Macdonough decided he would fight a stationary battle against the British and therefore waited for the enemy squadron to come within range.[11] He instructed his four ships (assisted by ten gunboats) to anchor in Cumberland Bay at even distances in a line from north to south: the brig Eagle, the 26-gun corvette Saratoga, and then Preble and Ticonderoga, both sloops. The latter would manage to “engage nearly every British vessel on the line,” even raking “the British flagship at a crucial juncture in the battle,” as historian Matthew Cheser has pointed out in an essay on the battle.

Even before the battle began, the Americans could claim several advantages:

  • Stationary battle meant that Sailors could focus almost entirely on gunnery;

  • The shoals in and around Cumberland Bay meant that the British would be vulnerable to natural traps they could not see;

  • The winds in this part of the lake were unpredictable, subject to distortions and disturbances by the proximity of the coast.[12]

On 11 September, moreover, winds were light, and the British therefore lost the only real advantage they possessed: the preponderance of long guns. Without much wind, the British ships would be unable to maneuver in such a way as effectively to fire broadsides from a distance. A battle at close quarters became the foregone conclusion. Deadly to both sides, this eventuality nonetheless played into the Americans’ hands.[13]

The Battle on the Lake

The British squadron weighed anchor as the sun came up on 11 September. Within an hour, the squadron’s lookouts caught sight of the American ships—“moored in line . . . , with a Division of 5 Gun Boats on Each Flank.” At 7:40, the Royal Navy officers circulated final instructions among each other and their sailors and soon after their vessels headed for the American line.[14]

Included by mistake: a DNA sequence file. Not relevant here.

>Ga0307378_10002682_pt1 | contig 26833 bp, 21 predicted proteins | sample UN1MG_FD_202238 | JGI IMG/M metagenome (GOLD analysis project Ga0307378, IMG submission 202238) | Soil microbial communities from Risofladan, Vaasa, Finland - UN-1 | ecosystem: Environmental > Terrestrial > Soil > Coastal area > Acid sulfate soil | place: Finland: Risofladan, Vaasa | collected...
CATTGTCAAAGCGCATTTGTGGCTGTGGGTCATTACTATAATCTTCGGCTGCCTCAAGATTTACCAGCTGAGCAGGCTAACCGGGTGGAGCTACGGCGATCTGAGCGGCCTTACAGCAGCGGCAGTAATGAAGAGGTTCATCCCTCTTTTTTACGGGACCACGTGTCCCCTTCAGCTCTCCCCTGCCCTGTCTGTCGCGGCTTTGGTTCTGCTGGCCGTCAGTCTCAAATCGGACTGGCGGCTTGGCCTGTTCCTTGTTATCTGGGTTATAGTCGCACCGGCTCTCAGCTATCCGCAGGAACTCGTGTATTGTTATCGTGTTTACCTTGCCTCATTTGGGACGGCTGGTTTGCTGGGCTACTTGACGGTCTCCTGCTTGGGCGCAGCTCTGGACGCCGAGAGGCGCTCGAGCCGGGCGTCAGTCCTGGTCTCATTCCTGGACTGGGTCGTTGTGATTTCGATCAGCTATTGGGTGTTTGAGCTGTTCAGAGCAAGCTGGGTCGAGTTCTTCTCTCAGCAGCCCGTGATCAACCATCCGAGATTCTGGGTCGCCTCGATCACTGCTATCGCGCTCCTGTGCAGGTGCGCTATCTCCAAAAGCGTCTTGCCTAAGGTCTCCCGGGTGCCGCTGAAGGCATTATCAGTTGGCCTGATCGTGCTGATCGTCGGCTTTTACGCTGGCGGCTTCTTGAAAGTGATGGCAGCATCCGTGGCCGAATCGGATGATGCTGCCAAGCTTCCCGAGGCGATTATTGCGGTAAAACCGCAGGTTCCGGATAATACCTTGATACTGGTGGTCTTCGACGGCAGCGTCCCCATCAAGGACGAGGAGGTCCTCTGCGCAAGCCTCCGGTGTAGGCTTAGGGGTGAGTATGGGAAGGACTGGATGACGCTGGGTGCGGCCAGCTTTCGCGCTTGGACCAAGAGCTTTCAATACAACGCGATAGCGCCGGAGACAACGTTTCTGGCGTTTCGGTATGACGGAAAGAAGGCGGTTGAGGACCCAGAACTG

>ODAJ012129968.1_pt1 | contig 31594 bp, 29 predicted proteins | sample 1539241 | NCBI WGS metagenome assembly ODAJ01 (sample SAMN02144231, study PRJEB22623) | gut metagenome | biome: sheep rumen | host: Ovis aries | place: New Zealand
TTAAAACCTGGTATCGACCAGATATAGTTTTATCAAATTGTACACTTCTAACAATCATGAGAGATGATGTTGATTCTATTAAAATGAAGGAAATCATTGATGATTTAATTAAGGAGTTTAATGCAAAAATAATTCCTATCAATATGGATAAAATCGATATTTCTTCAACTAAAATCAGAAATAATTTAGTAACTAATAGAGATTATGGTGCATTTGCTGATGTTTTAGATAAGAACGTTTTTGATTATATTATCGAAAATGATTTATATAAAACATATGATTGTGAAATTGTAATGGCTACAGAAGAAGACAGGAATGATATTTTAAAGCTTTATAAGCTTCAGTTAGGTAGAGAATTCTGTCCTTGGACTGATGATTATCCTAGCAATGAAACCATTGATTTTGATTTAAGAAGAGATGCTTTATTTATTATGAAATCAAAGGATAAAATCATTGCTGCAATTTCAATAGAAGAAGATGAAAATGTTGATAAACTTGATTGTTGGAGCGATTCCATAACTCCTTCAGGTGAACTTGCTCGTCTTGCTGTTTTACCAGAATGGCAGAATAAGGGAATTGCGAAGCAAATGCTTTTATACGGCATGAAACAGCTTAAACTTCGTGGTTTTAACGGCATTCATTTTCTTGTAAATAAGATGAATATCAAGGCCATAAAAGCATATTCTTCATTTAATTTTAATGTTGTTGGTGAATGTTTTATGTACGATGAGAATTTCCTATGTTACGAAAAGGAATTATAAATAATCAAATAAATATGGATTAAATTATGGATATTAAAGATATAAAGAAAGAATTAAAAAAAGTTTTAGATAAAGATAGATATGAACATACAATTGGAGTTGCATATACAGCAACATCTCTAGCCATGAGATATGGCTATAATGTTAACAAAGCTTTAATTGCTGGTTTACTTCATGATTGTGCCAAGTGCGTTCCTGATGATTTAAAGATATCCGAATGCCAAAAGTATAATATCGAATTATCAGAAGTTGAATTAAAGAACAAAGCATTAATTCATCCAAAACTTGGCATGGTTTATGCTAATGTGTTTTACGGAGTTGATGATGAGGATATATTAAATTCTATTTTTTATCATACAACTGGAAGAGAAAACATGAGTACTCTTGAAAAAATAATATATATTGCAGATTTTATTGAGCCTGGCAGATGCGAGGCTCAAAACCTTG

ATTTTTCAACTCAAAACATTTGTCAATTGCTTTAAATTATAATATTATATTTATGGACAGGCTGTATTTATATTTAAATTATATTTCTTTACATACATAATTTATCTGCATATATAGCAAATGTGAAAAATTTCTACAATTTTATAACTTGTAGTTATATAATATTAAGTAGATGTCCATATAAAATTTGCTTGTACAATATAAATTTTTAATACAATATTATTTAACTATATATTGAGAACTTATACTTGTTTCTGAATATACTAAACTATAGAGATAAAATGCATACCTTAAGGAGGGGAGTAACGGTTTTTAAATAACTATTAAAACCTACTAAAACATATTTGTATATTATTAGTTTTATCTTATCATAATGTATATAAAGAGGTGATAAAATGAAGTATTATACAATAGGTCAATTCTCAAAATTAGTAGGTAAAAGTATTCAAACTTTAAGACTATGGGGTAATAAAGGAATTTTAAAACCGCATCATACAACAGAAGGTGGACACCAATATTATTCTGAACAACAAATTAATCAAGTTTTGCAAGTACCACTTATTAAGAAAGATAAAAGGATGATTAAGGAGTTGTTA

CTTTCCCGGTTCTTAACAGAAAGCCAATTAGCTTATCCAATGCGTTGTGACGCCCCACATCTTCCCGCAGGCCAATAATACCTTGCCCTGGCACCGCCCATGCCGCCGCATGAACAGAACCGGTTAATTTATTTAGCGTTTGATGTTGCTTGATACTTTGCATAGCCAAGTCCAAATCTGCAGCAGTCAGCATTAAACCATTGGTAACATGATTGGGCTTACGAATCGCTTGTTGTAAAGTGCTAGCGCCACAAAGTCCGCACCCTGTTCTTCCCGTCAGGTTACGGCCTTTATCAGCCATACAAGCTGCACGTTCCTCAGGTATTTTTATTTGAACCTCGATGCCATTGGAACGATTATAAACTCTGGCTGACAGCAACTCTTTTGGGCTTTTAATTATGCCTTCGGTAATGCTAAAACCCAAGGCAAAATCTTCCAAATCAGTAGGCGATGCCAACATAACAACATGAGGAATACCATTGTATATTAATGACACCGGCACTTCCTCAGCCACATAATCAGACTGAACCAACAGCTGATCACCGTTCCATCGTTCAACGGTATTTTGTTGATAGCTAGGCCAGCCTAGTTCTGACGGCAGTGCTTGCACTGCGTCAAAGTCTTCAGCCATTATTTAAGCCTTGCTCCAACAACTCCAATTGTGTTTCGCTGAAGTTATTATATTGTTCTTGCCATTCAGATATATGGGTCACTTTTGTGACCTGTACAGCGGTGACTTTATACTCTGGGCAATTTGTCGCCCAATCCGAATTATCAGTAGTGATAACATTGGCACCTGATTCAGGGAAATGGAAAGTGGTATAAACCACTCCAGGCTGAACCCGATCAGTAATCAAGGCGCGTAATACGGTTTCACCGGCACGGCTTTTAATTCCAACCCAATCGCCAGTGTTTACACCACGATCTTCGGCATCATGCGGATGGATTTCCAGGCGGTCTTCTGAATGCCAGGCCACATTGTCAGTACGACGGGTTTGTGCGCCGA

The battle opened at about 9:45 with a deafening roar that continued for nearly two hours. Spectators on nearby Cumberland Head felt the ground shake beneath their feet. Smoke eventually obscured the view as the ships fired at each other at extremely close range.[15]

“The whole force, on both sides, became engaged,” according to Macdonough, who tried from his position on Saratoga to keep track of the melee. He could see that despite his own ship’s sorry and deteriorating condition, her direct foe at this stage of battle, Confiance, was probably making out worse.[16] Indeed, the subsequent account of a Royal Navy eyewitness confirms Macdonough’s assessment: “Confiance having two Anchors shot away . . . , And the wind baffling[,] was obliged to anchor . . . within two Cables length of her adversary.”[17] This proximity, paired with Confiance’s increasing difficulty maneuvering, would be her undoing.

Quite early in the battle, a gun on Confiance came off its carriage and crushed Captain Downie, her commanding officer. Both the ship and the squadron were now without their commander. Although Lieutenant James Robertson, next in line of command, took up his post immediately, he soon found that getting news and orders to the other ships of the squadron would be all but impossible because Confiance’s signal book was nowhere to be found.[18]

Macdonough, though injured, managed to avoid death and continue to direct the battle, even as his ship caught fire twice because of “hot Shot from the Enemy’s ship.”[19]

Meanwhile, the British brig Linnet engaged Eagle, but the British sloop Chub, commanded by Lieutenant James McGhie, failed to assist after losing her anchor cables, bowsprit, and main boom. Unable to control her own course, she “drifted within the enemy’s line,” according to McGhie, “and was obliged to surrender.”[20] In the process, McGhie lost two fingertips and took a splinter to the thigh.[21]